3 years ago in February of 2020, (just before the world shut down due to covid) 5 girlfriends and I flew to Arizona on Valentine’s day to run the Black Canyon 100k. It was a tough day for all of us and my race didn’t go how I thought it would go. Running in the desert was harder than I imagined and I finished much later than I had expected. The heat was hard on me and the course looked “easy” on paper but in reality, it was not. I kept thinking I was getting close to the next aid station when I heard “cheering” but it turns out those were the coyotes “yipping” in the distance. I finally made it to the last aid station and sat down in a chair in the dark and cried. I only had 3  miles to the finish from there so I grabbed some chips and tried to run. I couldn’t run, my legs were too tired, and so I walked most of the last 3 miles eating my chips and crying. But I finished. I was proud of that finish and even though it was a hard day it was still a GREAT experience. Such a good experience I got my first tattoo to remind myself of that hard-fought effort that day. A coyote on my forearm under the moon.

Fast forward to 2022 and I am on a training run with my girlfriend, Monika, and she says she is going to race Black Canyon 100k in 2023. I think to myself, “I could go back. I could see if I can do better than last time.” That’s all it took for me to sign up, along with 2 of my other girlfriends from Bellingham, and the 4 of us ladies made another trip to the desert to run Black Canyon 100k.

Race morning was COLD. It was 34 degrees at the start. That is the desert for you. I knew it was going to warm up quickly once the sun came up so I wore shorts, a tank top, and arm sleeves. I was in the “first wave” of runners that started at 7 AM and with 10 minutes to start we all lined up on the track waiting for the final countdown. 3….2…..1 and then we started moving and did one lap around the track before exiting onto the trail. The sun had just started to come up and I was excited.

My goal with this race was to push myself a little bit and push through the pain when my legs were tired and sore. I had 3 goals. My “A” goal was a sub 11-hour finish (this would be hard and would be possible if everything on race day went perfectly). My “B” goal was a sub 12-hour finish. My “C” goal was to beat my time from 3 years ago which was 13 hours and 12 minutes. This race is arguably one of the most competitive trail 100k’s in the country with elites and professionals coming from all over to try to win. It was fun to get to run and compete with the best in the sport of trail running.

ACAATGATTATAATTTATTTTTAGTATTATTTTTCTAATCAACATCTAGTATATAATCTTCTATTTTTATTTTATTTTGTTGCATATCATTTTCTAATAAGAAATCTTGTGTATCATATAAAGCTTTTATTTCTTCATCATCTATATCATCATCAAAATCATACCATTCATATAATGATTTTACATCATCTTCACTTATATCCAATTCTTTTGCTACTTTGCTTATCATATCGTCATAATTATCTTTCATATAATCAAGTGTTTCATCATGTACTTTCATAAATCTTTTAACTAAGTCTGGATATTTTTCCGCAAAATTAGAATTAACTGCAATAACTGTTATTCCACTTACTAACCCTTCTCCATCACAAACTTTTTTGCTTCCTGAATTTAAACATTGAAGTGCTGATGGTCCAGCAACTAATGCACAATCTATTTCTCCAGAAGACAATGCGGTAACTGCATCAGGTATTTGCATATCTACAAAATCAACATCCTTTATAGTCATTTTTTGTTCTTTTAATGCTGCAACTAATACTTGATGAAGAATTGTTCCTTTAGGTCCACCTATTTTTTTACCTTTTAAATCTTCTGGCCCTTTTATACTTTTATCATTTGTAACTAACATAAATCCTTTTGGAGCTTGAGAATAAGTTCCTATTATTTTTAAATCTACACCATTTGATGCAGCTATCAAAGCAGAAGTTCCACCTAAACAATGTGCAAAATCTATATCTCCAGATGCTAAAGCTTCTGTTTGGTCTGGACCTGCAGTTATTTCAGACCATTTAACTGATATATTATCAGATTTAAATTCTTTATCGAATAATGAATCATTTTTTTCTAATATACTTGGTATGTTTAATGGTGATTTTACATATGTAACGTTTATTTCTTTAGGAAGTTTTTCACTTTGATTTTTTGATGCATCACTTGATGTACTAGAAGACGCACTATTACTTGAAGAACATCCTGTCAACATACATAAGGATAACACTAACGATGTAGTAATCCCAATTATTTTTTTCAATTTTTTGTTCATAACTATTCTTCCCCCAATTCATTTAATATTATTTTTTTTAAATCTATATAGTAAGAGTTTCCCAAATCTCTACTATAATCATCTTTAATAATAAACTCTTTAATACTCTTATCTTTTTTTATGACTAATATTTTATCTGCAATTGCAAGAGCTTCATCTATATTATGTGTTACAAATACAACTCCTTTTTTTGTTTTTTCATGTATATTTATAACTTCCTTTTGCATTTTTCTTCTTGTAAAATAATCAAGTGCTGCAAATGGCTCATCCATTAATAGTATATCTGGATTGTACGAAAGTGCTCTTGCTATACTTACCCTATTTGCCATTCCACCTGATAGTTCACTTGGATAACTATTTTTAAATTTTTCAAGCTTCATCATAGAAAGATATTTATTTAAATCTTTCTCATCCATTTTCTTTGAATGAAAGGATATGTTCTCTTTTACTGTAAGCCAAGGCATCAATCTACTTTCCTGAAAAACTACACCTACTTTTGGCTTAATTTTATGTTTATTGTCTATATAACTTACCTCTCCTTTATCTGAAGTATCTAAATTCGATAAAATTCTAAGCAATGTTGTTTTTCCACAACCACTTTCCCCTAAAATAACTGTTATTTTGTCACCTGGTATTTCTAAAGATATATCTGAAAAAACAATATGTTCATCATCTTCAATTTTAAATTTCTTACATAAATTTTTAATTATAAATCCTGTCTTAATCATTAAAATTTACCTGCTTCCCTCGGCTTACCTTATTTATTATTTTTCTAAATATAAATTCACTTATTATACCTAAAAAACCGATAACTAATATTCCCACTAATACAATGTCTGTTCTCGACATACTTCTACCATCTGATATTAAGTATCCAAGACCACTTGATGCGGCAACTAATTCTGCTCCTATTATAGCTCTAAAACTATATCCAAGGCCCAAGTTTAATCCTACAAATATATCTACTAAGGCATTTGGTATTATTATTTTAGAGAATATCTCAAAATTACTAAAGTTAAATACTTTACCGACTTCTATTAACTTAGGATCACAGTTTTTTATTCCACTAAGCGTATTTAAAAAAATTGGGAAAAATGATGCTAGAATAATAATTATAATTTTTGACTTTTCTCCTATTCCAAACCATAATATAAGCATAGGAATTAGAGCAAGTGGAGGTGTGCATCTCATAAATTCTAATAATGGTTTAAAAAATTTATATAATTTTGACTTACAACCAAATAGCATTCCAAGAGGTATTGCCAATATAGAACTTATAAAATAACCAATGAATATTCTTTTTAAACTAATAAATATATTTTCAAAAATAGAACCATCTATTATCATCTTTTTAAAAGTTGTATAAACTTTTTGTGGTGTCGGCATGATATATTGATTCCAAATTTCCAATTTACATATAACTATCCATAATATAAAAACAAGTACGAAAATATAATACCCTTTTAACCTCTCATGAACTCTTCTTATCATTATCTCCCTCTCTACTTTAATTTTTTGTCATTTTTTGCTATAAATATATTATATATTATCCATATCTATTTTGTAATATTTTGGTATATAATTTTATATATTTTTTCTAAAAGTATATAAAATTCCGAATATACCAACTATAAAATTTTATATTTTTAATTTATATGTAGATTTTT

The first 20 miles of this race are mostly downhill with some little climbs and I maintained a pretty good pace during those 20 miles trying to go at my normal “easy run” pace without pushing too hard. A lot of people go out too hard on this course because the downhill feels so easy in the beginning and you have no fatigue yet on your legs. I was feeling good and enjoying the scenery. Sunrise in the desert is gorgeous, there are no trees to block your view and you look out and see endless hills, valleys, and canyons as the sun blankets the desert in a warm golden glow. I took in the views when I could, but I couldn’t look too long since I had to keep watch where my feet were landing as the trail had a lot of rocks and twists and turns. I didn’t want to fall or twist an ankle.

I feel like the first 20 miles of the course went by really smoothly and easy. It wasn’t too hot and was a perfect temperature for running. I was eating well and feeling good. Around mile 20 is when I got to Bumble Bee Ranch which was an aid station you were allowed “crew” at. For this race, my dad flew down to Arizona with me to be my crew person. The night before the race I went over what I would want in my running vests. I had 2 running vests and I was going to swap vests when I got to the aid stations where my dad was. Arriving at Bumble Bee Ranch can be overwhelming as there were 900 people signed up for this race and a lot of them had a crew. There were so MANY people there when I ran in and everyone was cheering for the runners.  My dad knew it would be overwhelming so he positioned himself in a spot I would easily see him and he whistled and waved his arms when I came in. I ran to him and told him I was feeling good. We transferred my phone from my current pack to the new pack he had ready for me and then I took a PB&J from the aid station and a banana and ate those before I continued running. The next time I would see my dad would be at Black Canyon City at mile 37.4. “Only around 17 more miles until I get to see Dad again,” I told myself. Breaking down a long race into bite-sized chunks makes it more manageable.

After I left this aid station there was a climb that I wanted to run up but it was far too much effort so I switched between power hiking and running when I could. I believe it was also this section where I ended up by myself for a bit and I got nervous I was going the wrong way. I have some PTSD from a previous race where I ran 4 miles off-course and had to find my way back. I stopped on the trail and waited for another runner to catch me which made me realize I was still on the correct path. This 17-mile section is when it started to get hot and I was drinking more water than I anticipated I would. I ran out of water about 2 miles before the next aid station. Not the end of the world, but it didn’t make it any easier. We had some river crossings and when I crossed the river I took off my pack and laid down in the river. No one else was doing that, but this Pacific Northwest girl was NOT used to the heat of the desert and the exposure of having no trees or shade! That dip in the water felt SO good and I was able to get back in a good running groove.